glasshouse |ˈglasˌhous| noun [Brit.]
a greenhouse, |ˈgrēnˌhous|, a glass building in which plants are grown that need protection from cold weather.
This weekend we found our inspiration for the flower and veggie garden. This strange, neck-shaped piece between the orchard and the field has always been a bit of a struggle for us. We had no idea how to turn it into something of value. Should it be a playing ground? A beautifully simple grass field? A kitchen garden full of savory herbs?
Since we’re living in the fast lane, we actually do take time to enjoy the good moments of life. So one sunny Saturday we went to Staverden Castle (Kasteel Staverden). We only had thoughts of some wine and finger food, but…
There it was! The Victorian Glasshouse.
The metal structure painted white with its elegant, cave-shaped roof grabbed our attention. We went inside over and over again. It was warm, comfortable, useful, inspiring! And it had absolutely dazzling character. This was exactly the eye-catcher that this part of our garden cried out for! If we build a glasshouse like this at the end of the heart line, we’d have a perfect ‘folly’. It would bring great perspective to the flower garden and drive people right into this part of the garden where they could wander between the blooming beds and enjoy the scents of nature.
The glasshouse could also be used as a winter shelter for citrus trees or as a greenhouse for orchids, or even a nursery for our the indigenous plants of our garden. With just a few seats and a heater it would make a fantastic place to sit in early spring or even late autumn. Can you imagine reading a book surrounded by the smell of orange blossoms with buckets of rain pounding on the metal and glass above?
Our only problem was where to get one?! 🙂
We placed an ad on the Dutch eBay. The copy we placed translated as: “There’s no match between our house from 1813 and a modern aluminum glasshouse. Therefore we’re looking for an ancient Victorian glasshouse between 20 square meters and 40 square meters which has a brick substructure. Who has got one or knows somebody that has got one and wants to get rid of it? It is not a problem if it is a bit broken; it can be a renovation project. We’ll come to pick it up wherever in the Netherlands and Belgium.”
If you are from the UK and you have one to offer, don’t hesitate to reply. 😀
Filed under All, Gardening
The Old Door
Almost two weeks ago we’ve asked our neighbor to make us new doors. It was a kinda test to see how he did. Stéphane is nice and smart, speaks English but can he make a door? The answer is obviously YES he can.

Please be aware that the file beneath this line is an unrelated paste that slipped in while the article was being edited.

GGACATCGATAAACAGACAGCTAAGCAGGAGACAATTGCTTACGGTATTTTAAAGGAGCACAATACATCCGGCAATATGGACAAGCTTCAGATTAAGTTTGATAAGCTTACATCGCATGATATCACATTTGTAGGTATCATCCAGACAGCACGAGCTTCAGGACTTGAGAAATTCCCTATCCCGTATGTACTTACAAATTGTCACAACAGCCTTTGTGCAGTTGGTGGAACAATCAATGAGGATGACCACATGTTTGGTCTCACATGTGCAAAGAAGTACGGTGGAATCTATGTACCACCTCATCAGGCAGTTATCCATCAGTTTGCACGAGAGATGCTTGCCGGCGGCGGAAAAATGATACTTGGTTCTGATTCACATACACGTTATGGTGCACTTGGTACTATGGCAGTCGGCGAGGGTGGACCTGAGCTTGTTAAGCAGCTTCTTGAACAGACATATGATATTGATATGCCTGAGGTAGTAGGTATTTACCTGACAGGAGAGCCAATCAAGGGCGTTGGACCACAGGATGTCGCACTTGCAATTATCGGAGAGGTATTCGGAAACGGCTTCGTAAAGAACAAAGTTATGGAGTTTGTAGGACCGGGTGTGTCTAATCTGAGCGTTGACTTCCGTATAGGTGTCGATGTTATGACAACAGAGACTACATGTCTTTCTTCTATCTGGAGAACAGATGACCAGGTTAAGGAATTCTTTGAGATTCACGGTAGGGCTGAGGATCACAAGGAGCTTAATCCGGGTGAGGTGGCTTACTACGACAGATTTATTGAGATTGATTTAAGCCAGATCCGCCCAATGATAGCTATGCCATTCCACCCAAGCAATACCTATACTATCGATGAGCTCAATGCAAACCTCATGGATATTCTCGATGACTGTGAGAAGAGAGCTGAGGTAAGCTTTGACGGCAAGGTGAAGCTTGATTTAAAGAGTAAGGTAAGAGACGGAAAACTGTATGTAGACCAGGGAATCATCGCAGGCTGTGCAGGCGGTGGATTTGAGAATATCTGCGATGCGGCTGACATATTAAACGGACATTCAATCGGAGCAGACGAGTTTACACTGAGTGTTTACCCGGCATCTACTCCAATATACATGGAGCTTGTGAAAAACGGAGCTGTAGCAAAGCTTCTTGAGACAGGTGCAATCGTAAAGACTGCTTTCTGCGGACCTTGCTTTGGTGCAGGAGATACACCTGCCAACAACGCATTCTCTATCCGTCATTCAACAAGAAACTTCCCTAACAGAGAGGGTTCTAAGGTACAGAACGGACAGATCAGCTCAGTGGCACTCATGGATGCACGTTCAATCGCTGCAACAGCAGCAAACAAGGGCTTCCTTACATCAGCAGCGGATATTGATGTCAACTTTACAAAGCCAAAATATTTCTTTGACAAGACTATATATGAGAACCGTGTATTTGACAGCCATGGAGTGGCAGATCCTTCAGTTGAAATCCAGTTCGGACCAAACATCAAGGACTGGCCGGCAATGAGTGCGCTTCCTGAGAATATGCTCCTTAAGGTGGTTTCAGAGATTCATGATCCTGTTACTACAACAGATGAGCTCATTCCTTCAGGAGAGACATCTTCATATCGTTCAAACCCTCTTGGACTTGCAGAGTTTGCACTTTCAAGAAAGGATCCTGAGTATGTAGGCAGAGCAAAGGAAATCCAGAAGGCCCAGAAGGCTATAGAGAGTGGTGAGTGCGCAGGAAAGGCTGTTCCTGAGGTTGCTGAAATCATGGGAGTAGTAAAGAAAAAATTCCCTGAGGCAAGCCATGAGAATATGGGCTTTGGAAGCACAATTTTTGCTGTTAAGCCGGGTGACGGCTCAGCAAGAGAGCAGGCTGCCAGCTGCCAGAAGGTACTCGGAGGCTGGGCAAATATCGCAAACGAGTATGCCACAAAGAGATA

The old doors were completely rotten and turned to the right. When we first took a look it looked quite simple but apparently the sandstone doorposts had handled more than one door in the past and were full of iron pins, not able to have any extra or they would break. We needed to change the situation.
The New Door
We now think this part of the barn was used as a black smith for fixing horseshoes. There used to be a fire place and the floor looks like a cattle barn. We also found one horse shoe. Maybe we should ask the old Monsieur Le Noble next time.
Anyway the new doors swing to the left and are waiting for their final color. Every area has its own ‘official’ colors to use for shutters and doors. The mayor knows.
What do you think would look nice on these doors? 😉
Filed under All, Renovation
We’ve started working on the court and the orchard. They are around the mill and there is grass there that needed to be maintained anyhow. It’s logical to start here and –mind you– a good garden needs at least three years of work. The first year is for shaping and planting the new collection. The second year is for (re)planting, growing and maintenance. And during the third year you’ll be (re)planting, growing, maintenance and enjoying.
So this is the year of The New Collection. We bought some plants in France, but they are way too expensive! We’d rather buy the plants in the Netherlands for example at Abbing (Zeist) … I just love to search around that huge nursery.
So far we have planted the following:
Achillea millefolium ‘Cloth of Gold’
Ajuga reptans ‘Catlin’s Giant’
Aquilegia chrysantha ‘Yellow Queen’
Aster ‘Monte Cassino’
Brunnera macrophylla ‘Jack Frost’
Campanula addenda ‘Blue Star’
Centaurea montana ‘Grandiflora’
Clematis montana ‘Rosebud’
Festuca glauca ‘Intense Blue’
Iris ensata ‘Diamant’
Iris japonica ‘Variegata’
Papaver orientale ‘Perry’s White’
Parthenocissus tricuspidata ‘Robusta’
Pennisetum ‘Karley Rose’
Primula ‘Gold Lace’
Pulsatilla vulgaris ‘Alba’
Rosa ‘Penny Lane’
Verbascum ‘Raspberry Ripple’
Filed under All, Gardening
… you start to doubt. OK, we decided, let’s fly in a specialist. Someone who knows what to look for and how to assess the value of the property in all its aspects.
The wooden construction of the mill is ...
So we contacted a retired building inspector and asked him what he thought of the project. He’s undeniably a decent man and a skilled negotiator. he said: “Marco, you’ve bought a beautiful barn, but I doubt whether you will be able to live in it.” And he smiled.
“OK, so the roof is not so good?” “No.”
“OK, the tiles are not so good?” “No, not really.”
“OK, then, and the wooden construction?” “Son, it needs some work.”
“Great! So it needs some work. Fine! How much?” “Over 200k euro’s worth,” he said quietly.
Silence. That we could calculate.
In the photo here you can see the outside tiles. In January 2010 you’ll not be able to see any of this. It’ll all be covered and hidden behind fresh, new white plastered walls.